The first flyby photos revealed the incredible news that Pluto and Charon are not dead worlds, sad little ice balls that froze solid billions of years ago with nothing but the relentless peck of meteors excavating new craters in their skins. They are alive.
Meteor strikes hit planets at a steady rate over time, like rain in Seattle, so a lack of craters is a sign of a young, dynamic world with geological processes resurfacing its face like a cosmic Zamboni. In fact, that Ice Mountain photo shows one of the "youngest surfaces... in the solar system."
Pluto's Mountains of Ice
Aha, there's the water! It's locked into mountains 11,000 feet (3500 meters) tall. They have to be water ice, because methane, carbon monoxide, and nitrogen ices are soft; they don't have the strength to pile up like that. Instead, they form "frosting" on top of the mountains and plains.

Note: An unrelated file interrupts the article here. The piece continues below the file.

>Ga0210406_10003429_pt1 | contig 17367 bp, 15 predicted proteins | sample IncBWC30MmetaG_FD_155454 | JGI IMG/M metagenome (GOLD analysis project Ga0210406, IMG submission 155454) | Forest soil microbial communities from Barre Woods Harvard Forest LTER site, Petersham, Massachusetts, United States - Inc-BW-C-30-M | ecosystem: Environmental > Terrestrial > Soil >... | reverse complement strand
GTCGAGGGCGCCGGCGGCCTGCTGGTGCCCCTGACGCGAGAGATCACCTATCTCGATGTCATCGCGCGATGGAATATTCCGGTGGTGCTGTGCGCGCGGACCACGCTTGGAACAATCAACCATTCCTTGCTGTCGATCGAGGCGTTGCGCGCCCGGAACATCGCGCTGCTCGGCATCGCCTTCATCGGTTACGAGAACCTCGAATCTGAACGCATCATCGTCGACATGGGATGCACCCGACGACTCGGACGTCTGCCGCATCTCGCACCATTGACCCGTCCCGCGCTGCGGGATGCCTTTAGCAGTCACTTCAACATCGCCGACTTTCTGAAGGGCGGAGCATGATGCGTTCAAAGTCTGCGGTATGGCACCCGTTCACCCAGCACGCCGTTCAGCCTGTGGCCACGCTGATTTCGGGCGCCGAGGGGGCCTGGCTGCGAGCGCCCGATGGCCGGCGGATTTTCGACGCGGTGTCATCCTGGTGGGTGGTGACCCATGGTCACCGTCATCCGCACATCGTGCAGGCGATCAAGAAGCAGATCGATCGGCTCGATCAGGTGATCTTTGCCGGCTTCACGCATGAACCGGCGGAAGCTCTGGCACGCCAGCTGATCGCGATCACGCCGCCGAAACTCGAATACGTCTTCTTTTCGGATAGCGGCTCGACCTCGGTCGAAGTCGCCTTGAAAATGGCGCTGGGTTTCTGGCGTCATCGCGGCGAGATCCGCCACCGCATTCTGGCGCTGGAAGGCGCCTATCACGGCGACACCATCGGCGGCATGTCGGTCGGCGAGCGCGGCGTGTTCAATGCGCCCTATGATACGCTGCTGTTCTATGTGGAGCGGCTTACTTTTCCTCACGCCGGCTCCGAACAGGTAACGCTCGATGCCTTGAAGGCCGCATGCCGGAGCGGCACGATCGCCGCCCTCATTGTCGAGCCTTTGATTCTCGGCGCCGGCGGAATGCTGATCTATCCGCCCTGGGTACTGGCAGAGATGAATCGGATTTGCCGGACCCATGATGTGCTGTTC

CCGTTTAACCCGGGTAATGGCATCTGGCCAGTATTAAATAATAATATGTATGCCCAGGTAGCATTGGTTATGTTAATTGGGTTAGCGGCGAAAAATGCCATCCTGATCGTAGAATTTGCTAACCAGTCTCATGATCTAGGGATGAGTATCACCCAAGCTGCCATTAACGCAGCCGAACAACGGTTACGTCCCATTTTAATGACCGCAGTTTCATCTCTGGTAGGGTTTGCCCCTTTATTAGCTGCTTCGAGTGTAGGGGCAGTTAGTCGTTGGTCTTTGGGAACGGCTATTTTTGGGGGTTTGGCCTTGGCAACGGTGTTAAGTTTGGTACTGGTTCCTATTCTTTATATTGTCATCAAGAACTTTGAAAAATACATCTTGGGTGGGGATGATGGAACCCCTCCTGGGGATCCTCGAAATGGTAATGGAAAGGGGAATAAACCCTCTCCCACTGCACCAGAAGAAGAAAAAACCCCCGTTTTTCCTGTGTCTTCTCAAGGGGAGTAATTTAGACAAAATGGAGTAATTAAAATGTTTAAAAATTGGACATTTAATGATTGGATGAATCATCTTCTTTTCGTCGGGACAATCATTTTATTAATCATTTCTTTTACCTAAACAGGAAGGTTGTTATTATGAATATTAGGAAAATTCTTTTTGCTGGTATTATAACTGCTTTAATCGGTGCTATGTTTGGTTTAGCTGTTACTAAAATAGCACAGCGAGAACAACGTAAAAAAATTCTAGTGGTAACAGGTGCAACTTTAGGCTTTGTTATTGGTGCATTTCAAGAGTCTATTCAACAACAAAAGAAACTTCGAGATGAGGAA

Poor Pluto is losing its nitrogen atmosphere at an astounding rate, such that it must have lost between 300m and 3km worth of nitrogen ice since Pluto formed.
The only plausible explanation, according to New Horizons' Alan Stern, is that some geological process is dredging up nitrogen from deep inside; there just isn't enough on the surface. So scientists are hunting for signs of geysers, cryovolcanoes (ice volcanoes), or other kinds of venting.
Charon's "Mountain in a Moat"
Pluto's Small Moons
What's even more surprising is that Charon shows signs of geological activity as well. There's 600-mile-long (!) fractures, a huge canyon 4-6 miles deep, and another 3 miles deep. The bigger canyon dethrones Valles Marineris as the deepest in the solar system!
The north pole's dark patch, nicknamed "Mordor," seems to be coated in an eerie dark reddish stain from...something. (A lonely impact crater or two has excavated through to the ice below, showing the veneer is very thin).